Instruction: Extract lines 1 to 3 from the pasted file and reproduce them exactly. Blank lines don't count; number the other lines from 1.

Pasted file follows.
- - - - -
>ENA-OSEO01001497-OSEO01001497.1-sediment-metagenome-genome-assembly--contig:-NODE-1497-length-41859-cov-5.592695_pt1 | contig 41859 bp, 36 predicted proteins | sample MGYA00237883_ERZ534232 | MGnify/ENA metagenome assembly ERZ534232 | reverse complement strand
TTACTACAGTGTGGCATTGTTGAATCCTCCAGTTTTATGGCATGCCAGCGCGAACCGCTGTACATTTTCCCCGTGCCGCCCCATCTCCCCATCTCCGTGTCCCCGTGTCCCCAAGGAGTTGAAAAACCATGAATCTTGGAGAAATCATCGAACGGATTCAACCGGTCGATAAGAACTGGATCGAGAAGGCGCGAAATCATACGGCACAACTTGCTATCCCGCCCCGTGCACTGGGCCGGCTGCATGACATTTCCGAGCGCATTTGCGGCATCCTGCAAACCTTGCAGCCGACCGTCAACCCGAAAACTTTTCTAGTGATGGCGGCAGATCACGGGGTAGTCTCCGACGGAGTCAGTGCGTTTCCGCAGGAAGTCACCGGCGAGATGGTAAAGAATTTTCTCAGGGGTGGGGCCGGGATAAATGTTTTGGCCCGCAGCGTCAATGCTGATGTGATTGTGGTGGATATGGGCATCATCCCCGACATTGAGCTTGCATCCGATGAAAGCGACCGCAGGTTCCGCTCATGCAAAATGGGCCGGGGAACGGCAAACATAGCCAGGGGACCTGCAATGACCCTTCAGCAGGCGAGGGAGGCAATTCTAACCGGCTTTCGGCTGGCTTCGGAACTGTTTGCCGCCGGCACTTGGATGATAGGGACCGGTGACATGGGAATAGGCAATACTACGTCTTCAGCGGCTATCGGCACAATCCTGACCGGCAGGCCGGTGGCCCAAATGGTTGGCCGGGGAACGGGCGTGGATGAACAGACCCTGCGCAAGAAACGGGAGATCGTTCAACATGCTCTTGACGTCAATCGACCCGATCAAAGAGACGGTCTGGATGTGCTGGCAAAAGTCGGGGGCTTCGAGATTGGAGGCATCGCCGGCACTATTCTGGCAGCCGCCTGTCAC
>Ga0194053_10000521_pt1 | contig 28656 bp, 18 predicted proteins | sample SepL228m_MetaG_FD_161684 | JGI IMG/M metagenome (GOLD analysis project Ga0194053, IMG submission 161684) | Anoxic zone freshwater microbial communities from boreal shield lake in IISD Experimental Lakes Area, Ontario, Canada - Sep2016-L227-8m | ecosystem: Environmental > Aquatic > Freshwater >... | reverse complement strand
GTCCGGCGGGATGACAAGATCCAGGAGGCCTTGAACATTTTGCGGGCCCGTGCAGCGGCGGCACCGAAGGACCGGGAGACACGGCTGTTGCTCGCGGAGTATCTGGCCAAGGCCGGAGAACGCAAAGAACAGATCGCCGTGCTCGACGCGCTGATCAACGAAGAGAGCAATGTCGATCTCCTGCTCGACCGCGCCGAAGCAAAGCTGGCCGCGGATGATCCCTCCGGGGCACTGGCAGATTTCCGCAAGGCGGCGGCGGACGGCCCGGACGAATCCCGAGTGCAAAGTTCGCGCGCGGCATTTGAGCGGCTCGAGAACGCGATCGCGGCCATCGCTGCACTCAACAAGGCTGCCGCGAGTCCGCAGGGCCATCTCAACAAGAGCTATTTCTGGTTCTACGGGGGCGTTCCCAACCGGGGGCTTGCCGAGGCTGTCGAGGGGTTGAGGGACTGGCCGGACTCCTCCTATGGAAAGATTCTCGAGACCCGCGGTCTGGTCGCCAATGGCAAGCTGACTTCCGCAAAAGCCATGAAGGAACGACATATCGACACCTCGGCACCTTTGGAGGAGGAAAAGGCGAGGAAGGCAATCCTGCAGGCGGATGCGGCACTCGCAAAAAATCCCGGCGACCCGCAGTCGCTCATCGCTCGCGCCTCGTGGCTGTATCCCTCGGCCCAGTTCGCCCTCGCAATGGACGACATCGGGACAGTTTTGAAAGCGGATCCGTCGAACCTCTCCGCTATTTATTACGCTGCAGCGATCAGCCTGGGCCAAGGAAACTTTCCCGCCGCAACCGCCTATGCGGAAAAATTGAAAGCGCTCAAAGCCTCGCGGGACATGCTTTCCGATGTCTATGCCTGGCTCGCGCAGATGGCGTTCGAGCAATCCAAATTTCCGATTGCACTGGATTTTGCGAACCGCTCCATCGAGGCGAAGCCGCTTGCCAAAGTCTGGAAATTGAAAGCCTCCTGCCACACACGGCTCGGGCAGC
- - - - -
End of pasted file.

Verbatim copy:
>ENA-OSEO01001497-OSEO01001497.1-sediment-metagenome-genome-assembly--contig:-NODE-1497-length-41859-cov-5.592695_pt1 | contig 41859 bp, 36 predicted proteins | sample MGYA00237883_ERZ534232 | MGnify/ENA metagenome assembly ERZ534232 | reverse complement strand
TTACTACAGTGTGGCATTGTTGAATCCTCCAGTTTTATGGCATGCCAGCGCGAACCGCTGTACATTTTCCCCGTGCCGCCCCATCTCCCCATCTCCGTGTCCCCGTGTCCCCAAGGAGTTGAAAAACCATGAATCTTGGAGAAATCATCGAACGGATTCAACCGGTCGATAAGAACTGGATCGAGAAGGCGCGAAATCATACGGCACAACTTGCTATCCCGCCCCGTGCACTGGGCCGGCTGCATGACATTTCCGAGCGCATTTGCGGCATCCTGCAAACCTTGCAGCCGACCGTCAACCCGAAAACTTTTCTAGTGATGGCGGCAGATCACGGGGTAGTCTCCGACGGAGTCAGTGCGTTTCCGCAGGAAGTCACCGGCGAGATGGTAAAGAATTTTCTCAGGGGTGGGGCCGGGATAAATGTTTTGGCCCGCAGCGTCAATGCTGATGTGATTGTGGTGGATATGGGCATCATCCCCGACATTGAGCTTGCATCCGATGAAAGCGACCGCAGGTTCCGCTCATGCAAAATGGGCCGGGGAACGGCAAACATAGCCAGGGGACCTGCAATGACCCTTCAGCAGGCGAGGGAGGCAATTCTAACCGGCTTTCGGCTGGCTTCGGAACTGTTTGCCGCCGGCACTTGGATGATAGGGACCGGTGACATGGGAATAGGCAATACTACGTCTTCAGCGGCTATCGGCACAATCCTGACCGGCAGGCCGGTGGCCCAAATGGTTGGCCGGGGAACGGGCGTGGATGAACAGACCCTGCGCAAGAAACGGGAGATCGTTCAACATGCTCTTGACGTCAATCGACCCGATCAAAGAGACGGTCTGGATGTGCTGGCAAAAGTCGGGGGCTTCGAGATTGGAGGCATCGCCGGCACTATTCTGGCAGCCGCCTGTCAC
>Ga0194053_10000521_pt1 | contig 28656 bp, 18 predicted proteins | sample SepL228m_MetaG_FD_161684 | JGI IMG/M metagenome (GOLD analysis project Ga0194053, IMG submission 161684) | Anoxic zone freshwater microbial communities from boreal shield lake in IISD Experimental Lakes Area, Ontario, Canada - Sep2016-L227-8m | ecosystem: Environmental > Aquatic > Freshwater >... | reverse complement strand